Ryan Brill
September 7th, 2004
12:39 PM | #

"It might be worth asking your web host if they'll support this and "include" your custom "httpd.conf" in their Apache configurations."

Cool, I'll do that. I kinda doubt they'll allow it, but hey, it doesn't hurt to ask...

Jonathan M. Hollin (DarkBlue)
September 7th, 2004
12:42 PM | #

"I kinda doubt they'll allow it..."

If they don't, ask them why.

You can't break Apache (or the other websites on your shared server) with Virtual Hosts, so there's no reason for the hosting company not to support them.

Matt Galaviz
September 8th, 2004
1:23 AM | #

It seems like you are following the Movable Type naming convention for these, when they should really be called "Search Engine Friendly" URLs. A quick search on google will return approx. 700 results for cruft-free, while returning almost triple that for SEF urls. For a search of "Search Engine Friendly" urls, try it yourself for the results. Whether you call it cruft free or Search Engine Friendly is a matter of semantics, but I feel that people will get a better understanding if they have both nomenclatures at their disposal.

Ray
September 8th, 2004
2:58 PM | #

Ah, yes. Cruft Free. I love Cruft Free... especially Cruft Free Singles. Those little slices of processed cheese in individual packages. They're awesome for taking your lunch to work. That way the cheese isn't on the sandwich all morning to get soggy. It can stay in it's individual wrapper until you get ready to slap it on your ham 'n cheese on rye. All this talk of Cruft Free has got me hungry.

...What's that? "Cruft" Free you say? Oh!!! I thought you said "Kraft" Free! :) Well, don't I look foolish!

Jason Hoffman
September 9th, 2004
12:52 PM | #

To comment on the content negiotiation note by Dean.

For example, the problem with MT isn't that it writes a file named archives/january.php but that it writes permalinks on pages as archives/january.php.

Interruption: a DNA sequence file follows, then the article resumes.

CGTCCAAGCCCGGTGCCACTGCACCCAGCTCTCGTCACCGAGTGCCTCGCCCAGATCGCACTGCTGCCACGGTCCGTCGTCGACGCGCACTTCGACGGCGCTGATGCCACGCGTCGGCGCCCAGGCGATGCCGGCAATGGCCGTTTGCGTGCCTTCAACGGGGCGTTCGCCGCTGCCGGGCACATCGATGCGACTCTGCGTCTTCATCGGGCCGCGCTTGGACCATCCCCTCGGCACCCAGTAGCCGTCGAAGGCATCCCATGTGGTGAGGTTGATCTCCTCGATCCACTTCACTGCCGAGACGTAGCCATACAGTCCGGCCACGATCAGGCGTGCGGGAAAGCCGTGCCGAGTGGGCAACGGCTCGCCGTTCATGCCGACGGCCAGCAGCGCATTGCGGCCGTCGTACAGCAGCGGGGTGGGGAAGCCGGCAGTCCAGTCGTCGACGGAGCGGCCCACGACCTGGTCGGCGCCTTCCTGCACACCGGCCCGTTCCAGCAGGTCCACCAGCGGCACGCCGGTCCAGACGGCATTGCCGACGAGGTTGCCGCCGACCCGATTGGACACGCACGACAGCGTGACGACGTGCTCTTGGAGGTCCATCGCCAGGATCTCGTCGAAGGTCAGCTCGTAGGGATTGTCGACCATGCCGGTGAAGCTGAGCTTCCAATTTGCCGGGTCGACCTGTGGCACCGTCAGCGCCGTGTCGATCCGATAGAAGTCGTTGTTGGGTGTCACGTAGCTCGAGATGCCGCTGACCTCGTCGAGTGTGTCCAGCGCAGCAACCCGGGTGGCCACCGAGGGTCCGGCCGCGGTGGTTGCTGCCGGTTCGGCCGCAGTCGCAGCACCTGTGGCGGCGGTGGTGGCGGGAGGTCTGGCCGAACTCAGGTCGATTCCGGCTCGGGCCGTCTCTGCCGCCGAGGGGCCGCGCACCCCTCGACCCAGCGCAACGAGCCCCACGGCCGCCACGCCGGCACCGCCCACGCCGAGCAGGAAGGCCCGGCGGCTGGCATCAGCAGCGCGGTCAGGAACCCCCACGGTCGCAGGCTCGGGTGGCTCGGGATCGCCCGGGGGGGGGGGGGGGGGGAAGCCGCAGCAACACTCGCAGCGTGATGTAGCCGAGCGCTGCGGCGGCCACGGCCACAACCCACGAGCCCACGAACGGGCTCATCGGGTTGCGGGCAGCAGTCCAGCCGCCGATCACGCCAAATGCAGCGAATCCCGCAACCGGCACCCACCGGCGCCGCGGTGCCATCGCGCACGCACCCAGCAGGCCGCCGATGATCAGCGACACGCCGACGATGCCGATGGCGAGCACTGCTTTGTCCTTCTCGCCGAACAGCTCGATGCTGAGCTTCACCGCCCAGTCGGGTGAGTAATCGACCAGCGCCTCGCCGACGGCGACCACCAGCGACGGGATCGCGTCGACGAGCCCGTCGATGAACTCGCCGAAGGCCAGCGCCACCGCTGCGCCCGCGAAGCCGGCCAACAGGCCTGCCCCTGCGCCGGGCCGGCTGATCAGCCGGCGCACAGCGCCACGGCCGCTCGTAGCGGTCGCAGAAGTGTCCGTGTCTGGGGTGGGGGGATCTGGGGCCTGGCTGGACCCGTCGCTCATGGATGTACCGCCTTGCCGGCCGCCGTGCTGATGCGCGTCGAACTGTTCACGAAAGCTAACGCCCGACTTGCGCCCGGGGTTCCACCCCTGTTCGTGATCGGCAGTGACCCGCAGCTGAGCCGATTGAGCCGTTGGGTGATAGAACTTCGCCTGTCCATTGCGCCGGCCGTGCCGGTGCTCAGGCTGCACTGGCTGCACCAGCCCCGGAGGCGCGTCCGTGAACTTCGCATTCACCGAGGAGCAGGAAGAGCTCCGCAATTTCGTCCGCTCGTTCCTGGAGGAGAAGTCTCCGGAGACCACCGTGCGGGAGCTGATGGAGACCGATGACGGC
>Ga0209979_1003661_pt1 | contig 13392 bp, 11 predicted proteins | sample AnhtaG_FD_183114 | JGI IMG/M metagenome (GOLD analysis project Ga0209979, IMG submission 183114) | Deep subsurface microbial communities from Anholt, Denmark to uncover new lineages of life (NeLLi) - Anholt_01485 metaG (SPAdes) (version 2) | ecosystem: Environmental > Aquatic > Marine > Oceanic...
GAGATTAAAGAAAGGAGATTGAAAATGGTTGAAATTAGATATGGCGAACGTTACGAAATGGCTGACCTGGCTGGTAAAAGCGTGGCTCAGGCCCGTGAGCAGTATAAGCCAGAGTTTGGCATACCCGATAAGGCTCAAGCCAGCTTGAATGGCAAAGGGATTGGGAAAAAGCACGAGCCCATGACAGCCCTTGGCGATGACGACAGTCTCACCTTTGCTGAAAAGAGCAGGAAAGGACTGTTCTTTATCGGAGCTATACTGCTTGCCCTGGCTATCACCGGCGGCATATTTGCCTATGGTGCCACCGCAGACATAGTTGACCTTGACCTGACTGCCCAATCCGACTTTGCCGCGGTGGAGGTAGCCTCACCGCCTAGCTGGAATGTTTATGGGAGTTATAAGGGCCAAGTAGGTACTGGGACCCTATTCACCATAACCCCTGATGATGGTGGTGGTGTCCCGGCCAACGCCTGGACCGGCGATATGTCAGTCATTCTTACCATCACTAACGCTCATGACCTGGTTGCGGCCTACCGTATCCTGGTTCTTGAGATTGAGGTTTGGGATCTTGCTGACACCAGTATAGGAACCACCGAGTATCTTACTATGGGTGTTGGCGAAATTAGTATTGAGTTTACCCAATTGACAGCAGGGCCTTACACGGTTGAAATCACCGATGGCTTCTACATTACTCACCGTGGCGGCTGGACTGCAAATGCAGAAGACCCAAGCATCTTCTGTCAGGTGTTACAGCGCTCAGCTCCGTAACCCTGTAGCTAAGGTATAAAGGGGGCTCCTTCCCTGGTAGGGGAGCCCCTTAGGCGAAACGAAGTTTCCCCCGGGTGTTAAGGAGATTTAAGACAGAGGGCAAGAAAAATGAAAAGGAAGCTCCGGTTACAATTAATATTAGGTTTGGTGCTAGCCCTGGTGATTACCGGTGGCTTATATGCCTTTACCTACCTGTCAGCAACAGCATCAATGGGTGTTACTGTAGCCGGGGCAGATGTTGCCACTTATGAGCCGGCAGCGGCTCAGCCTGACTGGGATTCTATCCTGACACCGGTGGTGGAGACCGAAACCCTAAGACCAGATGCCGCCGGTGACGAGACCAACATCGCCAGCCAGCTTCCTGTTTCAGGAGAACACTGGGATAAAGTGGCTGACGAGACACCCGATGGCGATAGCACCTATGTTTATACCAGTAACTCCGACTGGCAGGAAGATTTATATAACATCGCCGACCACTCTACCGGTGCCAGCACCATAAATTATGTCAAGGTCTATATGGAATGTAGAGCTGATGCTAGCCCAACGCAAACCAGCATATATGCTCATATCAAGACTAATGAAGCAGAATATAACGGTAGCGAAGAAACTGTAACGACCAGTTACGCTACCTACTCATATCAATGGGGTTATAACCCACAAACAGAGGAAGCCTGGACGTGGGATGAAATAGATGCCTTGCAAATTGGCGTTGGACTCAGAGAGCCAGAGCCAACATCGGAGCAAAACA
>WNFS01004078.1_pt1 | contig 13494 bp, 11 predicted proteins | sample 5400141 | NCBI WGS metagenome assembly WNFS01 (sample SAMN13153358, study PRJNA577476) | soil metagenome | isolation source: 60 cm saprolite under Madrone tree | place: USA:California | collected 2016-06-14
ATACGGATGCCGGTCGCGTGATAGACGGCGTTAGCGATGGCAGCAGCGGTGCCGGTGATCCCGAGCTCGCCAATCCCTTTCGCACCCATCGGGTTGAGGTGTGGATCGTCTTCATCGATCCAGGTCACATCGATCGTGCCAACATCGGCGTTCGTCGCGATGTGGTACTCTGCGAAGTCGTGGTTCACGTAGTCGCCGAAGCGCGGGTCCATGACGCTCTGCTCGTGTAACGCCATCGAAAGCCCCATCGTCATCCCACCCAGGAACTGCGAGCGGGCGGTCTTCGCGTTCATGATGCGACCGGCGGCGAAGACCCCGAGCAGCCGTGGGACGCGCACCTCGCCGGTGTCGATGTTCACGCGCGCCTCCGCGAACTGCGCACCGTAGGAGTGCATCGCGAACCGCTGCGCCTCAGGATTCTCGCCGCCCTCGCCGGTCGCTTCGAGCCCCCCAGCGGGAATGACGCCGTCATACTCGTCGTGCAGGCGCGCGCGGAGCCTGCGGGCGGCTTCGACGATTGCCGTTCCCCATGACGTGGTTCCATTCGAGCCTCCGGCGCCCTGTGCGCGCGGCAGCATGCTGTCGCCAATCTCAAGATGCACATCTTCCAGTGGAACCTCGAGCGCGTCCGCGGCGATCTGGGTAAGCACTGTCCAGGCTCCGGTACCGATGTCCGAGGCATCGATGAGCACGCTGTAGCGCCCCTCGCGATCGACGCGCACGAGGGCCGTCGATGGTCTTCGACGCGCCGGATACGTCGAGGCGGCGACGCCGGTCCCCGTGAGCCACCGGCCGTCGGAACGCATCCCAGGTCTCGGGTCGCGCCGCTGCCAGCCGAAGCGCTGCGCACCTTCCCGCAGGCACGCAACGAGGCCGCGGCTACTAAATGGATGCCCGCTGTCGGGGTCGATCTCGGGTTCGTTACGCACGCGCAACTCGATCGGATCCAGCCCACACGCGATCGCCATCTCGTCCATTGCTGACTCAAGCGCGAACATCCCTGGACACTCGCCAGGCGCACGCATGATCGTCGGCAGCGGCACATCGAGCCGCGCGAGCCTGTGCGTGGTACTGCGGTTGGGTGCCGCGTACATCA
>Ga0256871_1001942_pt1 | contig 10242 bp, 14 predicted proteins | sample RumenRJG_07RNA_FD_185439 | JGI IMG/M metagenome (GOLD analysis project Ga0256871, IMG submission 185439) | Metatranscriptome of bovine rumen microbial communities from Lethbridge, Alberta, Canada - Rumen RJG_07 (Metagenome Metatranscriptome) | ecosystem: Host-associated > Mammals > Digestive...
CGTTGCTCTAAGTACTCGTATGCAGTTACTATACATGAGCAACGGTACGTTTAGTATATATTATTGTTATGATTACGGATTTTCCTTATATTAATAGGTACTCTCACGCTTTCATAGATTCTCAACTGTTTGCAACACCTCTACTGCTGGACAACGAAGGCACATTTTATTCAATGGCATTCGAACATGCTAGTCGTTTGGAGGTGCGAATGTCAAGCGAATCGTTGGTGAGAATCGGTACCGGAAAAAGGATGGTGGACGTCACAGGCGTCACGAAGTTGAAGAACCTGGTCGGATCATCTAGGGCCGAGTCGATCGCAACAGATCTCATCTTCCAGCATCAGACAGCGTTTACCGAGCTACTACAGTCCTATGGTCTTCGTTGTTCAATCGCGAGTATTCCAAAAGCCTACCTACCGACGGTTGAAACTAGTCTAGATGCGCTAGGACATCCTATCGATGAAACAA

You can write a page to the filesystem at archives/january.php and then if content negiotiation is on (it's a feature of Apache, Zeus, IIS, ...) the file archives/january.php can be pulled up at http://domain.com/archives/january, http://domain.com/archives/january/ or http://domain.com/archives/january.php

So the key is have your CMS make cruft URLs in permalinks.

Ryan Brill
September 9th, 2004
2:26 PM | #

Hey Jason, maybe I shouldn't take my own entry off topic, but when are you guys going to start offering reseller hosting over at TextDrive?

Right now would be a fine time for me. ;)

Harish
November 27th, 2004
12:35 AM | #

Can you suggest a soln for cleaning the URL's of ASP sites.

Dirk
December 7th, 2004
5:05 PM | #

You might want to check out this module for IIS:

http://www.port80software.com/products/pagexchanger/

Even their site has cruft-free urls on IIS. They seem like a pretty cool company. Sort of giving IIS the Apache treatment.

Jonathan M. Hollin (DarkBlue)
December 8th, 2004
5:28 AM | #

Looks good Dirk. They certainly have some great software for those poor IIS users.

Ali Karbassi
March 27th, 2006
12:18 AM | #

Why not use 'Options +MultiViews'. The only thing I've read going against 'Options +MultiViews' is: http://www.gerd-riesselmann.net/archives/2005/04/beware-of-apaches-multiviews